Chigoli Girls:

Highlights of Chigoli girls in 2018 so far. Our fastest improving squad.

In late-2016 Chigoli was delighted to launch our female player development programme - Chigoli Girls. Our vision is to harness the power of football, education and character development to meaningfully empower ambitious and talented girls in Malawi to fulfil their potential and be inspirational role models to millions of girls across South East Africa.

Female players at Chigoli receive private school scholarships, train with the boys at age/physique appropriate levels to enhance their footballing development as well as benfitting from full inclusion in our Character Development programme delivered in partnership with Right to Dream (Ghana). In addition medical, nutritional and pastoral care help Chigoli to deliver holistic development for our female players.

 Chigoli Girls - A Growing Squad

Chigoli Girls - A Growing Squad

Chigoli is proud to offer girls the opportunity to use football to harness their potential to access opportunities within the game and through education. Football has historically been culturally seen as a boys sport (with girls often playing Netball) in Malawi though this is changing and Chigoli is delighted to be a further catylst for change.

Currently we have six female players on scholarship in the Academy with  a growing number of players being invited for trials. In April 2017 Chigoli appointed a female Malawian coach to assist the girls (who train with the boys squads) and be a female point of contact. This takes the number of female coaches in the Academy to two, with Caitlin Macmillan, former Women’s Scottish Premier League player who is our Head Goal Keeper Coach. 

There are not many inspirational female role models to come out of Malawi, but Chigoli has produced one female player that Malawi can be proud of, and Chigoli founder, George Maguire, played a key part in her incredible story. Click here to read more.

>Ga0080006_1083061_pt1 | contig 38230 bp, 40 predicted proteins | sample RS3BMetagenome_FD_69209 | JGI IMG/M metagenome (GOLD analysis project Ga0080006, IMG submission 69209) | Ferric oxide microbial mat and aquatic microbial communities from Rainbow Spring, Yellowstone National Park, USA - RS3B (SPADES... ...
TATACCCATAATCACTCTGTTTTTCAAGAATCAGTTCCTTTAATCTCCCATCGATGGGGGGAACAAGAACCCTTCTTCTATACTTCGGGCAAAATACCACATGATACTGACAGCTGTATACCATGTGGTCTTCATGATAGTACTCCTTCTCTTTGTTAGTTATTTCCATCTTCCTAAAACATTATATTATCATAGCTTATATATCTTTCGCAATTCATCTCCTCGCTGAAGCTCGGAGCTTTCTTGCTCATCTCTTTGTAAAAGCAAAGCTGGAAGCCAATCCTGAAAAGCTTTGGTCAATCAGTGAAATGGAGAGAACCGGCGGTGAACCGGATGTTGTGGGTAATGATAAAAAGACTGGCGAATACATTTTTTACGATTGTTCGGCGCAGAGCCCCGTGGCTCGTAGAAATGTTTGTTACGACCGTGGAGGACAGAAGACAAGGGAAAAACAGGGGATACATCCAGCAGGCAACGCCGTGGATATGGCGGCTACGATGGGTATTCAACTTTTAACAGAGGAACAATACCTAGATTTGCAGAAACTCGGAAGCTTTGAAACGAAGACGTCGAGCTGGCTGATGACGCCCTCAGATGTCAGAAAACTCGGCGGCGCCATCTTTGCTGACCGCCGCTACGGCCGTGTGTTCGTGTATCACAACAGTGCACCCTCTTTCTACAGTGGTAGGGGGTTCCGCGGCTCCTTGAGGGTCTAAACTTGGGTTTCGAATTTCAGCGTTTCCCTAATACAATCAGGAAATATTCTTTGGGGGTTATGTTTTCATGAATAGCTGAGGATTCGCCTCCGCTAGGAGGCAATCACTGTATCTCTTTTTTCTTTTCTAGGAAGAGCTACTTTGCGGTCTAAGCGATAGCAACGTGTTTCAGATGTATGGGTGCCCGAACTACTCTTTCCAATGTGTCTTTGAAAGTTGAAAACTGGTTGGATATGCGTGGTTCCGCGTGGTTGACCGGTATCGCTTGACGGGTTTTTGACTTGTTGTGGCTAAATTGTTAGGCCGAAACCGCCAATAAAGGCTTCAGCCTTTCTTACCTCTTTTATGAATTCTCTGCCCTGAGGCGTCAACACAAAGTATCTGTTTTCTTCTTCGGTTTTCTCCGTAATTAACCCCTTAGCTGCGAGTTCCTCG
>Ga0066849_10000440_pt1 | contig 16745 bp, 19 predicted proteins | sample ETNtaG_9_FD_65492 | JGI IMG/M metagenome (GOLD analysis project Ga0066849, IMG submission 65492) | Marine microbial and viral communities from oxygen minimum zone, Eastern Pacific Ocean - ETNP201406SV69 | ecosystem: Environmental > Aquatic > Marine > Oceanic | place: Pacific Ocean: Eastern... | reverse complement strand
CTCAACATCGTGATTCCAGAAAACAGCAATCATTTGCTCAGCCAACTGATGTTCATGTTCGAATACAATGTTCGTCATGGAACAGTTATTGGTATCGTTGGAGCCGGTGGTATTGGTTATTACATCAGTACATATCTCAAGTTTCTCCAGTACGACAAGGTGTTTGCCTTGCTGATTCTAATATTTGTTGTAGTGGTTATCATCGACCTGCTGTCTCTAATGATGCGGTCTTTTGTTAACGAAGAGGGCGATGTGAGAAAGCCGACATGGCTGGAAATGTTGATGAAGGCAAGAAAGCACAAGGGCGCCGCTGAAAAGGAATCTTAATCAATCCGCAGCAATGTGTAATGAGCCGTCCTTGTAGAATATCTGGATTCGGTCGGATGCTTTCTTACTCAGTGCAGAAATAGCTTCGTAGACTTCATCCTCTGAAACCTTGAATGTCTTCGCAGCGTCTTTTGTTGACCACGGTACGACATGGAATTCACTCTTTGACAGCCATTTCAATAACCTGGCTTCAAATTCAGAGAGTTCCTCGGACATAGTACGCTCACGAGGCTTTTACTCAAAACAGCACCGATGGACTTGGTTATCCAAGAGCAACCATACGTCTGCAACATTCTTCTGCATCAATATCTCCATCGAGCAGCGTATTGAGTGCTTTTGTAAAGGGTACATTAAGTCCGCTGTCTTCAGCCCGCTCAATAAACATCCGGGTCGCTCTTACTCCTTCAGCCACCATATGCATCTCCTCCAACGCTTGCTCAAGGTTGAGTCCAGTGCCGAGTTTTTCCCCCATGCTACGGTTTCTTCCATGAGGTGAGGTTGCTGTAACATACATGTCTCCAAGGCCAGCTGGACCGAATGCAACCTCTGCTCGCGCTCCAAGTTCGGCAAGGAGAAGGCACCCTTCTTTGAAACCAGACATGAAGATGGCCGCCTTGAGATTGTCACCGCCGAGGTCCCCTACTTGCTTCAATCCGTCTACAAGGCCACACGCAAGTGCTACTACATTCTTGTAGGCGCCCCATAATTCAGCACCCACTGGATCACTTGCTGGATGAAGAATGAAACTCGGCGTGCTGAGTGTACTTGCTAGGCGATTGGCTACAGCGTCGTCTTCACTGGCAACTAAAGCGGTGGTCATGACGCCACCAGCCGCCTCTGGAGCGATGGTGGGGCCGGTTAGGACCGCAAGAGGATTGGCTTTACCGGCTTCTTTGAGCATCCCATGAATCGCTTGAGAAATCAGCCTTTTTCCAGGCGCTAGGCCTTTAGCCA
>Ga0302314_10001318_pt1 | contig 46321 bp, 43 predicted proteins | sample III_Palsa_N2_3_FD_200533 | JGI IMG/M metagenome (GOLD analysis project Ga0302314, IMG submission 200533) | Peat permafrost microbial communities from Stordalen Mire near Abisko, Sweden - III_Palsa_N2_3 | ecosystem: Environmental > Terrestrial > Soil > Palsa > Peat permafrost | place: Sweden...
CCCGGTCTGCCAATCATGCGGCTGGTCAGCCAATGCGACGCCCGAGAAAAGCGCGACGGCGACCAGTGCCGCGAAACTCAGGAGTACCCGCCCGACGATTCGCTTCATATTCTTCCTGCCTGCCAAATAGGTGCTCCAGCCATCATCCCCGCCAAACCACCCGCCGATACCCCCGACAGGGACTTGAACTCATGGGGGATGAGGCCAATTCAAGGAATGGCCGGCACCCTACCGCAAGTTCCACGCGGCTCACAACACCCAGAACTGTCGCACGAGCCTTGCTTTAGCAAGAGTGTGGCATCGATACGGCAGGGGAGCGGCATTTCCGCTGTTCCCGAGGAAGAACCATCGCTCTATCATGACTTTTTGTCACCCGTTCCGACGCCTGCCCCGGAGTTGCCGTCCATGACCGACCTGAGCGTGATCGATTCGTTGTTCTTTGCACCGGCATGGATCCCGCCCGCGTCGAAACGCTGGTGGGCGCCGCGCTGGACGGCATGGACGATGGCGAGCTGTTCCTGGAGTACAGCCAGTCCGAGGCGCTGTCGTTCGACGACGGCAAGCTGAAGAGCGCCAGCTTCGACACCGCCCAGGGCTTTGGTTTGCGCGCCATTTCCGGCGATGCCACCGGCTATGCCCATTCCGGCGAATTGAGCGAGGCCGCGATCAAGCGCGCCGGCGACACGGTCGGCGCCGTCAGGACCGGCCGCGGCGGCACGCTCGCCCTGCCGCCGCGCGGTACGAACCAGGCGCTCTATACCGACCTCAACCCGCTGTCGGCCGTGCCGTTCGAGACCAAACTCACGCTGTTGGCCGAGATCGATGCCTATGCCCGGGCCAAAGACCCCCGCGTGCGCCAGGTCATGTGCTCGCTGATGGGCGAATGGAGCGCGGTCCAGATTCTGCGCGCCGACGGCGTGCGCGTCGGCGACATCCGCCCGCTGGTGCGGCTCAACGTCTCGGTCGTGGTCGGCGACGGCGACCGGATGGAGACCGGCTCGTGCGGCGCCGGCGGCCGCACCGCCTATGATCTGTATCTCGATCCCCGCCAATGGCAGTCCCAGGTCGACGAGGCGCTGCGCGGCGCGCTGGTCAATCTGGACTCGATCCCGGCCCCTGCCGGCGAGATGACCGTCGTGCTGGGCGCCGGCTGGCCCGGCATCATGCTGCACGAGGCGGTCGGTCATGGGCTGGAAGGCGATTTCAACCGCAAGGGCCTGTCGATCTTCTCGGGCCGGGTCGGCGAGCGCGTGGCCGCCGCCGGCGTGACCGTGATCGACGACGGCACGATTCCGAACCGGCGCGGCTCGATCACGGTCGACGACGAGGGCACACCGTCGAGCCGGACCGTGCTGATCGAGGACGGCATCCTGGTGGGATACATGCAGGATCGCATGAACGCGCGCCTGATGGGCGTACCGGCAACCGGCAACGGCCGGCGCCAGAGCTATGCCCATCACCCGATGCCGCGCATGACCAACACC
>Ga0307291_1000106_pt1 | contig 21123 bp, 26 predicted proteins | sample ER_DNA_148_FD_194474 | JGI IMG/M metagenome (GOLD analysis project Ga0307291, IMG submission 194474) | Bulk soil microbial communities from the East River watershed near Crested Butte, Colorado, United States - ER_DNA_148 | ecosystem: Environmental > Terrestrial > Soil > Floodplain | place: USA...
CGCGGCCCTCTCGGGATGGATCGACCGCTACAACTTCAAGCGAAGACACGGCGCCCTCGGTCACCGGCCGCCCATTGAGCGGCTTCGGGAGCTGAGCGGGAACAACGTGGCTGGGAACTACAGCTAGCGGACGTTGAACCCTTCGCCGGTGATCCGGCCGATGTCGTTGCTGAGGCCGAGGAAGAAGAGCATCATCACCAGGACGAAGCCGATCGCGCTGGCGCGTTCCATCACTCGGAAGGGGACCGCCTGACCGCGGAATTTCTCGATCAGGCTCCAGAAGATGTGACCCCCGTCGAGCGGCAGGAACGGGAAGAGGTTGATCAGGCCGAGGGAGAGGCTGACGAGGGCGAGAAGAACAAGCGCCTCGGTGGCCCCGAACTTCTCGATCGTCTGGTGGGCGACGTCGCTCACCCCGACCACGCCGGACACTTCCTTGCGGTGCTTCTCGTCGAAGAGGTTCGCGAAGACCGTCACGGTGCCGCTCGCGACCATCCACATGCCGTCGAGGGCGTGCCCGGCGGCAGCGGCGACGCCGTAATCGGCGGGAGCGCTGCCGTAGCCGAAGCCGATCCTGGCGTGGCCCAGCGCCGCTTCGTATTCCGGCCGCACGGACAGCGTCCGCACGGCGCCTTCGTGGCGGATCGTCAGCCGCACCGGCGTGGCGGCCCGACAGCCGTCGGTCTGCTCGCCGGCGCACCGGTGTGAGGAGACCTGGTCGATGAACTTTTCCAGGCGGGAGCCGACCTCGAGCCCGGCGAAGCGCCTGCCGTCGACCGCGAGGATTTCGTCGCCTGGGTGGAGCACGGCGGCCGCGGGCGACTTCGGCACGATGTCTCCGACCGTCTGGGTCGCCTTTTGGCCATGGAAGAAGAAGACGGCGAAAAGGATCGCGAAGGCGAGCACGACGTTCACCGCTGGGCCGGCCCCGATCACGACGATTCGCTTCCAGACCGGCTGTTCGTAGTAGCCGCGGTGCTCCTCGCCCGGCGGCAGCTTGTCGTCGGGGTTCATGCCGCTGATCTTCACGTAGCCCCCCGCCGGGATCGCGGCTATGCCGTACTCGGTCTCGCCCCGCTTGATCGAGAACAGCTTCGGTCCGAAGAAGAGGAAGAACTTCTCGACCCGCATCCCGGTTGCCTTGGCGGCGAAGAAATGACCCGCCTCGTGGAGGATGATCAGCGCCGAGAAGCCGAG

Girls in Malawi:

Women and girls in Malawi face severe challenges. Malawian society and culture upholds archaic and discriminatory beliefs about the role of women within the family and community, which means that girls grow up being denied access to education and opportunities. Some families, especially in rural areas, expect girls to help with farming and domestic duties and, as a result, miss out on attending school. Ripple Africa estimate only 7% of the population of Malawi complete secondary school. Malawi has one of the highest rates of child marriage, with approximately 1 in 2 girls married by the age of 18. Additionally, 20% of girls will face sexual abuse by the time they turn 18, usually at home or in school (UNICEF). It is a sad reality that systemic gender inequality has led to women and girls being undervalued, abused, and viewed as second-class citizens.  

Cultural expectations and gender roles also impinge on girls’ access to sports participation: girls are expected to carry out domestic duties (cleaning, cooking, water collection); sport is only considered a pursuit for boys; and there are conservative attitudes about girls wearing sports clothes. 

Looking Forwards

With the Academy's scouting reach continue to expand across Malawi, Chigoli aims to recruit the very best young female players from across the country, creating a full female squad by the end of 2018.


Caitlin Macmillan

Chigoli Head Goal Keeper Coach

Chigoli has plans to provide a residential environment for girls showing outstanding academic or footballing potential. This will create a nurturing, protected environment in which girls can fulfil their potential as players and people, representing Malawi and the South East Africa region as role modes for future generations.